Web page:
USAPhotoMaps offers a convenient and easy interface to TerraServer imagery (USGS topo maps, aerial photography). But it’s still a pain to have to sit and wait for imagery to be downloaded for a selected area you haven’t looked at before, since the data for that area can’t be permanently cached on the hard drive until it’s downloaded. If there’s a geographical area that you know you’ll want to have data “on call” for, there’s a free utility that will pre-cache TerraServer image data from that area on your hard drive for fast future access and retrieval by USAPhotoMaps.
The utility is called TerraFetcher, and you can download it from the website (there’s also a .NET version that uses web services instead of HTML; see the website for more details). You might consider copying and saving the text from the website as a “help file”, since the program itself comes with no built-in help function. The program requires no installation; just unzip it into its own folder, and run it:
The choices for imagery to download are Topo (1:24K USGS topos only, not the 1:100K topos visible at lower zoom levels), Photo (black and white 1-meter/pixel aerial imagery), Urban (0.25-meter color aerial imagery, available only in limited areas), and “BIG” (black and white aerial imagery at 8 pixels per meter). You need to specify the directory you’re saving the data in: the first three should be saved in the “USAPhotoMapsData” subdirectory found in the main program directory, while “BIG” data should be saved in the “BigPhotoMapsData” directory.
The outline boundaries for the area you want to download imagery for are set in a text file, and the website gives instructions on the format of that text file. Unless you’re a glutton for tedium, though, there are two better options for creating that text boundary file:
– Download and unzip the file “Outlines.zip” from the TerraFetcher website; it will unzip into separate folders for every state. Each state folder in turn contains outline boundary files for the entire state, and for every county within the state.
– From the File menu in USAPhotoMaps, select TerraFetcher => Region, and then select a rectangular area within the USAPhotoMaps window that you want to download imagery for; USAPhotoMaps will create a boundary file for this area in the program directory called “TerraFetcherRegion.txt”. This makes the most sense if you’re in the topo map view (press the “T” key), and are zoomed out to a low zoom level (say 512 meters per pixel), so that the USAPhotoMaps display covers a large geographic area. Downloading all the aerial imagery or 1:24K topo maps for such a large area can take a long time, and using TerraFetcher in this case lets you walk away from the computer while TerraFetcher does the work instead of you having to sit at the computer, manually specify the download area, and hitting the “F” key to download the data.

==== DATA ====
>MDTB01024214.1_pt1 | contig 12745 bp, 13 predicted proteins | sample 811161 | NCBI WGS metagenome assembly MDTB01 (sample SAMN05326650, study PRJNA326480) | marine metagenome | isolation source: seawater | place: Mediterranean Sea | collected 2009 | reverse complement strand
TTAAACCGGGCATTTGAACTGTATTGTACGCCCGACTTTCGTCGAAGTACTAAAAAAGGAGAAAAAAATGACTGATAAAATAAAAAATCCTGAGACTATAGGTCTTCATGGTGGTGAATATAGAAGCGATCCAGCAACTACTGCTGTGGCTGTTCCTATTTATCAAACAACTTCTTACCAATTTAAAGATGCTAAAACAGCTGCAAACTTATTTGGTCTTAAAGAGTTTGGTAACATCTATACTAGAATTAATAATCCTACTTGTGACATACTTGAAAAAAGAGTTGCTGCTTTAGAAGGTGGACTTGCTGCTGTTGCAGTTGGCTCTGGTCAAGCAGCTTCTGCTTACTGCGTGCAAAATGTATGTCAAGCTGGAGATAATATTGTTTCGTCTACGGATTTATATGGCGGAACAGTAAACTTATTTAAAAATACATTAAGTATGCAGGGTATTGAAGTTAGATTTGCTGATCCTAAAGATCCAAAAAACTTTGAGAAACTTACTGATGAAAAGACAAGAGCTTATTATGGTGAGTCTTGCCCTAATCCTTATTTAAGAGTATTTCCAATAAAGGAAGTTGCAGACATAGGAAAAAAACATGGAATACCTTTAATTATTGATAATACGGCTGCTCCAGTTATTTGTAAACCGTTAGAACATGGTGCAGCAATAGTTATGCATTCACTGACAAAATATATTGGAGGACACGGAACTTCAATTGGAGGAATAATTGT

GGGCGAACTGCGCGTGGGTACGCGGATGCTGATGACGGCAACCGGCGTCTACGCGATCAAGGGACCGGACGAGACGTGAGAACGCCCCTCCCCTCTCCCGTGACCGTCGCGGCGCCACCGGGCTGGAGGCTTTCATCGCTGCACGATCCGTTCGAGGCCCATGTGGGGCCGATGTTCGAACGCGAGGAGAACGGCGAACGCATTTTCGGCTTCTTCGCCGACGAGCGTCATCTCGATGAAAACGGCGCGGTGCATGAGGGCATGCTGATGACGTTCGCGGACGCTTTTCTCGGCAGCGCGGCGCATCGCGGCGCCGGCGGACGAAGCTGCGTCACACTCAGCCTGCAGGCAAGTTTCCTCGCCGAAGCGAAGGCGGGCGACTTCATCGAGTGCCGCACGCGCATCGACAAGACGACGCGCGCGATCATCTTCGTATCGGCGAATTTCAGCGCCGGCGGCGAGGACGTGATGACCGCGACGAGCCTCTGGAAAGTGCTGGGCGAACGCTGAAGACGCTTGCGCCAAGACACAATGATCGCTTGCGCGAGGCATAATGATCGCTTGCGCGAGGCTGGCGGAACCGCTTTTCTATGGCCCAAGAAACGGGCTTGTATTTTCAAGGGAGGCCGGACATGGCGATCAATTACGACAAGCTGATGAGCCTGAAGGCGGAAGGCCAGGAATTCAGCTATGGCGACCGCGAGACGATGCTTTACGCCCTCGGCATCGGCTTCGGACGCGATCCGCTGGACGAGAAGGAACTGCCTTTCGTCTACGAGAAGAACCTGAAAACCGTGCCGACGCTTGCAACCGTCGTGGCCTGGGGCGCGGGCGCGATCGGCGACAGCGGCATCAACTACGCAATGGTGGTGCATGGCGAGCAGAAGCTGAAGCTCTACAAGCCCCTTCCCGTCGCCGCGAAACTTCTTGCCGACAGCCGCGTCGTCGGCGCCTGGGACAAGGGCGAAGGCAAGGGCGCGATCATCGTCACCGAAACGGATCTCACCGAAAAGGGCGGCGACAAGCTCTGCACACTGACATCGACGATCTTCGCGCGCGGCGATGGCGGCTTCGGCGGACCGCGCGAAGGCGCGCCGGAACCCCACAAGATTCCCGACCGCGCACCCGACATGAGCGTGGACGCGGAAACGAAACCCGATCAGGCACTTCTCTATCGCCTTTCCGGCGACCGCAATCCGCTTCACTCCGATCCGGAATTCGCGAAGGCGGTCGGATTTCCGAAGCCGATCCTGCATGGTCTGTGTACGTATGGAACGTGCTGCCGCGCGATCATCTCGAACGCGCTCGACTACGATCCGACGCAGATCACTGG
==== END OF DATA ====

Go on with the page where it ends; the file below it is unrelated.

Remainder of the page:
Once the boundary text file is created, specify it with the “Select file of regions” button. Be warned, though – the imagery for a large state will easily consume gigabytes of hard drive space, and could take many hours to download in its entirety.
TerraFetcher offers a number of additional options described on the website, including:
- A “Preview” function that scans the imagery you already have, and tells you how many tiles you already have for the specified area, and how many you will need to download
- An “Overview” function that shows a very rough graphic representation of what tiles you have in your data directory
- The ability to replace empty tiles with your choice of imagery
- The ability to create a large single jpeg image file from the cached data covering an area you specify. This is similar to what you can do with the aerial imagery in TerraClient, but TerraFetcher can also do it with the topo map and color aerial imagery unsupported by TerraClient. For black-and-white imagery, though, TerraClient has an easier-to-use interface. As with TerraClient, there won’t be any georeferencing data for this large image.
- Re-encoding the imagery to a lower resolution to save space (not recommended unless absolutely necessary; plus, hard drive space these days is cheap)
You can also make a copy of the data in the data directory onto a CD or DVD, and then copy it into the corresponding directory on another computer, saving the time and bandwidth that it would take to download the data onto the second computer. If you plan to use USAPhotoMaps on a regular basis over a wide geographic area, pre-caching the imagery for that area with TerraFetcher could save you the time you’d spend waiting for the data to download manually.